Query – An XML node of CAML that defines what to return.

ViewFields – An XML node of more CAML to define what views we want to see (this one is important).

RowLimit – Pretty obvious, the default (all) is what we want.

QueryOptions – An XML node of CAML for the query options

Not too bad once we start to look at it, but whats this CAML?

CAML – Collaborative Application Markup Language, its just XML with named tags (same idea as HTML)

I dont know much about CAML, and I spent a good deal of time digging, but what I found is that there is a tool for it!

http://www.u2u.be/Tools/wincamlquerybuilder/CamlQueryBuilder.aspx

This tool was a HUGE help. I’m not going to go in to details because it was fairly easy to use, and when you see the CAML I provide it will make more sense.

Now that we have a method and a way to build the queries, lets get off and running.

Using the U2U Caml builder (tweaking it a bit) I came up with this to get back the one record I’d like to modify.


<mylistitemrequest>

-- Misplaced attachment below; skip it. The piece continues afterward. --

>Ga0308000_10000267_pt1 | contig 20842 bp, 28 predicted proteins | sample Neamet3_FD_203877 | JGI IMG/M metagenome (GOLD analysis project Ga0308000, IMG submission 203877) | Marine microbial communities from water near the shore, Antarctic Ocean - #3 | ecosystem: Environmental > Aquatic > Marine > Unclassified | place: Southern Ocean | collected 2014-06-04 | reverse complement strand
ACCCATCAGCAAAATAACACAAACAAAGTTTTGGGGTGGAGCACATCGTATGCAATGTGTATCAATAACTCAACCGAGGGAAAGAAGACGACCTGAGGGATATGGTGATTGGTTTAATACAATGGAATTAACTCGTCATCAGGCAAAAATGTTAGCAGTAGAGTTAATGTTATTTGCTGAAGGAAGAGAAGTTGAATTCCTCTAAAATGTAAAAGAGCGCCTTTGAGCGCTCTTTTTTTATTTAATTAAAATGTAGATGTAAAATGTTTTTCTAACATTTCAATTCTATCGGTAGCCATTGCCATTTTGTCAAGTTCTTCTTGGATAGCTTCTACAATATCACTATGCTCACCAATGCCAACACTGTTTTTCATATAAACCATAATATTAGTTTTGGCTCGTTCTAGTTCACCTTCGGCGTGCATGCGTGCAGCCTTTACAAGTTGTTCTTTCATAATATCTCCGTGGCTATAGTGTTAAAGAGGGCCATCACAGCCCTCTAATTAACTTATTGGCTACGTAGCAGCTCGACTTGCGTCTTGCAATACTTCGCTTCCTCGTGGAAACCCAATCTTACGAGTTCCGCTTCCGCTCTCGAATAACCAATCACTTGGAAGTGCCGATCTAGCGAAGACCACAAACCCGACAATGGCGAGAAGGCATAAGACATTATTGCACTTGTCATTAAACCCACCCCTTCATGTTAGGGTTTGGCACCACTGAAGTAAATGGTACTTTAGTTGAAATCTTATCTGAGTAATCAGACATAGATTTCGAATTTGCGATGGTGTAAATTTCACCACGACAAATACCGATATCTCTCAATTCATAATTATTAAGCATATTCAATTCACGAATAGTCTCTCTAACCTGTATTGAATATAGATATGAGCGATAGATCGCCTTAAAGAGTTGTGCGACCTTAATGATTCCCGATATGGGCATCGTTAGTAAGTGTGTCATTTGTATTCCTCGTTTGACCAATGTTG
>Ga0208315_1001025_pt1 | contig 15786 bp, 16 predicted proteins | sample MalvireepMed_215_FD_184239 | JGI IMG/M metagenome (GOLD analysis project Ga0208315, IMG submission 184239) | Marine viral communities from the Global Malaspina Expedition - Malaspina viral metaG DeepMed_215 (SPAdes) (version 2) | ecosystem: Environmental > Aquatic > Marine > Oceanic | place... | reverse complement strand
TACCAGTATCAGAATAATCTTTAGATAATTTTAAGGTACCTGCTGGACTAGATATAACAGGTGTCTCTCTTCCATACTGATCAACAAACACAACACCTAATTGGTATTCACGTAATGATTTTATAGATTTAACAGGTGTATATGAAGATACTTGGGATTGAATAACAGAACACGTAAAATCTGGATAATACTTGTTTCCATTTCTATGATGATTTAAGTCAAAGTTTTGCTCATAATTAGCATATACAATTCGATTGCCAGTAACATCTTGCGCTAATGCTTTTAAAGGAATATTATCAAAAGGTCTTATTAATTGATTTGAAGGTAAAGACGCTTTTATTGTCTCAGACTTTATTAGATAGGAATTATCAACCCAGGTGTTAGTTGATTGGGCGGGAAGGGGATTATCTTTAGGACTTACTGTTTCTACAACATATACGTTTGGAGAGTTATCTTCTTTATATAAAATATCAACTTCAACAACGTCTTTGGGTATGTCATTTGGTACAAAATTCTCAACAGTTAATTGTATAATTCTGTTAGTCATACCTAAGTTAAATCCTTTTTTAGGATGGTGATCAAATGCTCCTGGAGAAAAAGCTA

<Query>
<Where>
<Eq>
<FieldRef ID="ID" />
<Value Type="Counter">5</Value>
</Eq>
</Where>
</Query>
<ViewFields>
<FieldRef Name='WikiField'/>
</ViewFields>
<QueryOptions>
<IncludeMandatoryColumns>FALSE</IncludeMandatoryColumns>
</QueryOptions>
</mylistitemrequest>

You’ll notice there are a few key words there that stick out, Query, ViewFields and QueryOptions which nicely match up with our method arguments!


$str = @'
<mylistitemrequest><Query><Where><Eq><FieldRef ID="ID" />
<Value Type="Counter">5</Value></Eq></Where>
</Query><ViewFields><FieldRef Name='WikiField'/></ViewFields><QueryOptions>
<IncludeMandatoryColumns>FALSE</IncludeMandatoryColumns></QueryOptions></mylistitemrequest>
'@
($xml = [xml]"").LoadXml($str)

$query = $xml.SelectSingleNode('//Query')
$view = $xml.SelectSingleNode('//ViewFields')
$options = $xml.SelectSingleNode('//QueryOptions')

$wiki = $proxy.GetListItems("myWiki","",$query,$view,"",$options,"")